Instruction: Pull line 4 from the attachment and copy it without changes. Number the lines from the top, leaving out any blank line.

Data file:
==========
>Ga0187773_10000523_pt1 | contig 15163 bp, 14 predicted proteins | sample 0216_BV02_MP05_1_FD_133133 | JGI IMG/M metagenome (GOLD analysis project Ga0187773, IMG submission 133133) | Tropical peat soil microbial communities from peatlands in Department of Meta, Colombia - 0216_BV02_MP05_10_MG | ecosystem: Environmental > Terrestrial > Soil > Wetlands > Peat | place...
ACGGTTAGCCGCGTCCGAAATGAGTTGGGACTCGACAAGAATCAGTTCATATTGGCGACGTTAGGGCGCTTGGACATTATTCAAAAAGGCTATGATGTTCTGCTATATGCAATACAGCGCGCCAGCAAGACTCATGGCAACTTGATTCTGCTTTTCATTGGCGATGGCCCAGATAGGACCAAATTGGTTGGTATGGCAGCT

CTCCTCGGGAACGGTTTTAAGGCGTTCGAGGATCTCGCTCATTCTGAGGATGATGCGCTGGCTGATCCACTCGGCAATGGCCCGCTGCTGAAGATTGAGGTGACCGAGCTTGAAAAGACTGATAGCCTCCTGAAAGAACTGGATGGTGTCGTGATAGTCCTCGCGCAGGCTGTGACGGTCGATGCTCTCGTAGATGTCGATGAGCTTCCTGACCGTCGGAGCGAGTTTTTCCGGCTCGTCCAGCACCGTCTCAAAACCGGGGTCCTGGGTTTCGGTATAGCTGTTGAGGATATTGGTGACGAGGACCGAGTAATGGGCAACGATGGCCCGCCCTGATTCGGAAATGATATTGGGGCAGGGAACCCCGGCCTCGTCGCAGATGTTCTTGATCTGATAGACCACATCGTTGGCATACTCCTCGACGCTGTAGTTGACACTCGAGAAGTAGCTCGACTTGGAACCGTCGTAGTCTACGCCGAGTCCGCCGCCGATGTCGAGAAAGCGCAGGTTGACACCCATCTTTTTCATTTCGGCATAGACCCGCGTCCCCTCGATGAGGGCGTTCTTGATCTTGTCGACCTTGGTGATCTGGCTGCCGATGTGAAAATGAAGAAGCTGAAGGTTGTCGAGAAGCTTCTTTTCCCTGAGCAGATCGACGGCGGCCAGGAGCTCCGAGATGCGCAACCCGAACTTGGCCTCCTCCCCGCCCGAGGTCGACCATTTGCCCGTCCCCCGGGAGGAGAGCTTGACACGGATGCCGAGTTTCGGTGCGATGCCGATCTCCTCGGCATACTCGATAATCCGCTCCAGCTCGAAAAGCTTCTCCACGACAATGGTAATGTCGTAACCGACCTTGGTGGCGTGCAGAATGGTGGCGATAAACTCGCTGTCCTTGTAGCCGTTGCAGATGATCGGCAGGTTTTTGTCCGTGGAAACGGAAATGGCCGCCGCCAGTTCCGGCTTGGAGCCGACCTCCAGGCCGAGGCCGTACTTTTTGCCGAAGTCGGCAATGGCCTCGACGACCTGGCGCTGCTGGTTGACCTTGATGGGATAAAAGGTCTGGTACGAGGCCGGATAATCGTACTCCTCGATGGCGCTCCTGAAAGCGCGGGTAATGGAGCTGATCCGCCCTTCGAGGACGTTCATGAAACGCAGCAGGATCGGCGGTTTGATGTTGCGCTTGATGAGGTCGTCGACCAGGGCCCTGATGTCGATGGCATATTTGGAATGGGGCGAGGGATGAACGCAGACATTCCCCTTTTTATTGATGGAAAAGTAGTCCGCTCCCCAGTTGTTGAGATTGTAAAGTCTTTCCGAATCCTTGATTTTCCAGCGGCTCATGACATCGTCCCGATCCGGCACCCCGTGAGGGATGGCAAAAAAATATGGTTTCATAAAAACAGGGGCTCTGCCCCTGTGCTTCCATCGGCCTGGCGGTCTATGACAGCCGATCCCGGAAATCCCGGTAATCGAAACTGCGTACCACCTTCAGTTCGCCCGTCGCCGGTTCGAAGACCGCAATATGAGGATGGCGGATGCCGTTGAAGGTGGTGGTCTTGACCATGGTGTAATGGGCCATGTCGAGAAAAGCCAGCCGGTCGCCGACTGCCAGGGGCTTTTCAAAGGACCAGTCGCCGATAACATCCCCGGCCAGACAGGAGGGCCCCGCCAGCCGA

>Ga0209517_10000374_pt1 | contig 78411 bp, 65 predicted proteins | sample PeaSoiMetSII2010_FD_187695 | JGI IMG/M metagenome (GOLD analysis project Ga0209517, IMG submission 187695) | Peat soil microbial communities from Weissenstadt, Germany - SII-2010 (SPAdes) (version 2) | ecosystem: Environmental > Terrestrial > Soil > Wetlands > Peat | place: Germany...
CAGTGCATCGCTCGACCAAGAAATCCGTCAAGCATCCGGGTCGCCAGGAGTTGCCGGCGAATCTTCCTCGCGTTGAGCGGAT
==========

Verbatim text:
>Ga0209517_10000374_pt1 | contig 78411 bp, 65 predicted proteins | sample PeaSoiMetSII2010_FD_187695 | JGI IMG/M metagenome (GOLD analysis project Ga0209517, IMG submission 187695) | Peat soil microbial communities from Weissenstadt, Germany - SII-2010 (SPAdes) (version 2) | ecosystem: Environmental > Terrestrial > Soil > Wetlands > Peat | place: Germany...